H. Hormonal Influences upon Exocrine Glands

The growth and elaboration of exocrine sebaceous glands are facilitated by androgen (Straus and Ebling, 1970), and this is partioularly well documented in certain specialized sebaceous glands which are involved in the exploration/marking and offense behaviors of muroid rodents. According to the extensive research of Thiessen and Yahr (1977), the specialized midventral sebaceous gland of the Mongolian gerbil is larger in the male than the female, and its size is androgen-dependent; i.e., it practically disappears after castration, but is reinstated to pre-castration levels by the injection of androgen. Mid-ventral gland size in the female Mongolian gerbil is not responsive to estrogen or progestin, but it does increase in response to androgen injections and during the period of lactation, perhaps as a function of circulating levels of' prolactin. The flank glands of the golden hamster are also much larger in males than in females, a difference that may be abolished by castration and reinstated by the administration of androgen (Kupperman, 1944; Hamilton and Montagna, 1950). There is an entire category of male accessory reproductive glands in muroid rodents that are responsive to both organizing and activating influences of androgen. These glands, that appear in a bewildering array across various muroid rodent species (Arata, 1964) and that may be quite different even within the same genus (Linzey and Layne, 1969), include the bulbo-urethral, preputial, ampullary, vesicular, and prostate glands. Some of the variability has been attributed to the role of these glands in production of a copulatory plug that is present in some muroid rodents but not in others (Hartung and Dewsbury, 1978), but it is also possible that these glands playa role in the secretion of diversified pheromones.

Estrogen may also activate the glandular secretion of specialized pheromones in some species. In the golden hamster vaginal secretions that function as attractants and sexual excitants for males are under control of estrogen (Orsini, 1961; Brom and Schwartz, 1968).

Androgens alter the quality of secretions from the sebaceous glands of muroid rodents so that they function as specific, androgen-dependent pheromones. As such, they may have specific effects as motivating stimuli upon various motivational systems including offense, defense, exploration/marking, and sex. Urine from norma1 ma1es, containing the secretions of the male accessory reproductive glands, is a powerful motivating stimulus for the offense motivational mechanism of other conspecific males. This effect is dependent upon androgen, as demonstrated by the fact that urine from the following categories of "donors" provokes offense when painted onto a standard test opponent: intact male mice (Mugford and Nowell, 1970) and golden hamsters (Payne, 1974b); ovariectomized females treated with testosterone (Mugford and Nowell, 1971b); and castrated males treated with testosterone (Haag et a1, 1974). In contrast, urine from the following categories of donors provokes less offense: castrated males without testosterone (Mugford and Nowell, 1970; Payne, 1974b); and normal females in various states of estrus (Payne, 1974b; Haag et a1, 1974). Normal males or castrates injected with testosterone produce a urinary pheromone that inhibits exploration/marking in other conspecific males, and the pheromone is lacking in castrates without androgen (Jones and Nowell, 1973; Gawienowski et a1, 1976). In addition there are data that odors from intact males are more attractive to females than odors from castrates in rats (Carr et a1, 1965) and mice {Orsu1ak and Gawienowski, 1972), which we have attributed to their action on an estrogen-activated olfactory filter,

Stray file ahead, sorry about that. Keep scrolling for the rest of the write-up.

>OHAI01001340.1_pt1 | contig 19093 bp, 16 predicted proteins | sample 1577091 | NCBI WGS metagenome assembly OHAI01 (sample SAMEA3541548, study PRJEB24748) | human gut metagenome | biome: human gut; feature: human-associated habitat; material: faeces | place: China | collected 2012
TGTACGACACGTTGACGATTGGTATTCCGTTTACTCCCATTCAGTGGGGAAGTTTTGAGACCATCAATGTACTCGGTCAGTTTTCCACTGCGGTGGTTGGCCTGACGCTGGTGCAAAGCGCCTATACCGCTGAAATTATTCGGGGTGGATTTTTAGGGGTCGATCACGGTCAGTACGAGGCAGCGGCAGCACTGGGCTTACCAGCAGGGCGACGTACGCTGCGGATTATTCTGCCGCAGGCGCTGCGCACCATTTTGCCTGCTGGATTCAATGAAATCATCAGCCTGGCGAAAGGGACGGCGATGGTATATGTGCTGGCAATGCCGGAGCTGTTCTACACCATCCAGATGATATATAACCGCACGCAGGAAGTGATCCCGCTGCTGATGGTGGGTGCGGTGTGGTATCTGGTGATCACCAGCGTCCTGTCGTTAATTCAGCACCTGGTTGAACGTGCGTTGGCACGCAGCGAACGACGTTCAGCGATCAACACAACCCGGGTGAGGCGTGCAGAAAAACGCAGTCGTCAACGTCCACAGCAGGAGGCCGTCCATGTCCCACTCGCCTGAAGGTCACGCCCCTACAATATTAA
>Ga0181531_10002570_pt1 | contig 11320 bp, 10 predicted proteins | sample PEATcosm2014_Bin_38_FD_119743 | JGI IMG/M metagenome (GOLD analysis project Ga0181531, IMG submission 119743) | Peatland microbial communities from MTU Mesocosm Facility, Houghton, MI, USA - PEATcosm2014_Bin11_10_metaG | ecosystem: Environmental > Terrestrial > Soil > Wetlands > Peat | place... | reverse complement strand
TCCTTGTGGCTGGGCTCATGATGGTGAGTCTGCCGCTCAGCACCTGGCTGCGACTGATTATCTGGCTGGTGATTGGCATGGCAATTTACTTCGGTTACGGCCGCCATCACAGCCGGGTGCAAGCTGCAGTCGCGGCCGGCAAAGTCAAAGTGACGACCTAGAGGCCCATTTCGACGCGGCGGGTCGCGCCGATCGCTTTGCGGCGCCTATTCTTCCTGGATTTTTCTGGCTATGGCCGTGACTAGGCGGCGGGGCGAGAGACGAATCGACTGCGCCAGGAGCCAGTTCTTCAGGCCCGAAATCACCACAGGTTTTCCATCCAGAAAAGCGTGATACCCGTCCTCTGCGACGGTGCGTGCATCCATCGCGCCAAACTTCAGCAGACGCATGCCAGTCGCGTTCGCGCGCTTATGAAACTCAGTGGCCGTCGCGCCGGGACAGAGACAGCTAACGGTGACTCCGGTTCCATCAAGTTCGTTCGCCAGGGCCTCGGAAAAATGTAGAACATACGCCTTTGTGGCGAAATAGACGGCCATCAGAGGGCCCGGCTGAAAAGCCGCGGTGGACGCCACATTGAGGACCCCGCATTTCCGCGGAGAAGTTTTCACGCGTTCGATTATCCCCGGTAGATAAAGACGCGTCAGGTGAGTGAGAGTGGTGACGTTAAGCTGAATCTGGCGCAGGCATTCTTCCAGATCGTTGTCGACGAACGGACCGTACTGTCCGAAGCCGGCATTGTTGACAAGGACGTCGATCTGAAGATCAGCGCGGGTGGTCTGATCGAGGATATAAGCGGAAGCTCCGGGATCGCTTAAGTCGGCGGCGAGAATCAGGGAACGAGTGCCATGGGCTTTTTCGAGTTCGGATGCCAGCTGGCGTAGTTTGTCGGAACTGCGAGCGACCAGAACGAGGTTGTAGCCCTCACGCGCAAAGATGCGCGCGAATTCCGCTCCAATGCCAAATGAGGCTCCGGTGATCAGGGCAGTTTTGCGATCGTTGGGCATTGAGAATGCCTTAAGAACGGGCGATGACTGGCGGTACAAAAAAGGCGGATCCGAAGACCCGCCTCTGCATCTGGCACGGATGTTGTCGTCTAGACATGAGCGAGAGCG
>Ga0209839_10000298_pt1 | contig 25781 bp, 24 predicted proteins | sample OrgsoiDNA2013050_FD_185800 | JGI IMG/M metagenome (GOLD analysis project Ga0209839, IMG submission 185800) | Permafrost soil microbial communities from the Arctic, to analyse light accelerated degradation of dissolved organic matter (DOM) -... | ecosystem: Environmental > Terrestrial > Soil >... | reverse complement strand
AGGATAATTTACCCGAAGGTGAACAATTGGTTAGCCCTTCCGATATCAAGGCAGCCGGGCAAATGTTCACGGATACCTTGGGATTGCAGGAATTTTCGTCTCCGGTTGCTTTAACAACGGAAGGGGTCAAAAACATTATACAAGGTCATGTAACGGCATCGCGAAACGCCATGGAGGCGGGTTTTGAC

Estrogen may alter the quality of urine and sebaceous gland secretions so that they function as specific, estrogen-dependent pheromones. As in the case of male pheromones, they may function as motivating stimuli for various motivational systems including offense: and exploration/marking. Urine from normal females is an inhibitory motivating stimulus for offense, and the effect is apparently dependent upon estrogen. When the urine is taken from normal female "donors" (Dixon and Mackintosh, 1971; Mugford and Nowell, 1971b) or from ovariectomized females administered estrogen (Haag et al, 1974), it suppresses offense when painted onto a castrate male opponent. When the urine comes from an ovariectomized female donor, however, it is not effective (Haag et a1, 1914). Urine from estrous females is a more powerful attractant to experienced males than urine from anestrous females, presumably as a function oŁ the estrogen levels at estrus. This has been demonstrated in the laboratory rat (Carr et al, Stern, 1970; Lyde11 and Doty, 1972), laboratory mouse (Hayashi Kimura, 1974), and golden hamster (Singer et aI, 1976).

Although ACTH may stimulate growth of exocrine glands under experimental conditions, the effect under natural conditions may be quite different. ACTH increases the size of preputial glands in adrenalectomized rats (Jacot and Se1ye, 1951), suggesting a direct stimulation of the glands. Under conditions of population stress, however, pituitary-adrenal activity would be expected to be maximal, the preputial glands are reduced in size (Davis and Christian, 1957). It would appear that the reduced androgen levels during stress are a more important factor than ACTH.

Prolactin may also facilitate the production of specific pheromones of the lactating female that serve as attractants to her offspring (Moltz, 1974).

References A-B

References C-H

References J-P

References Q-Z

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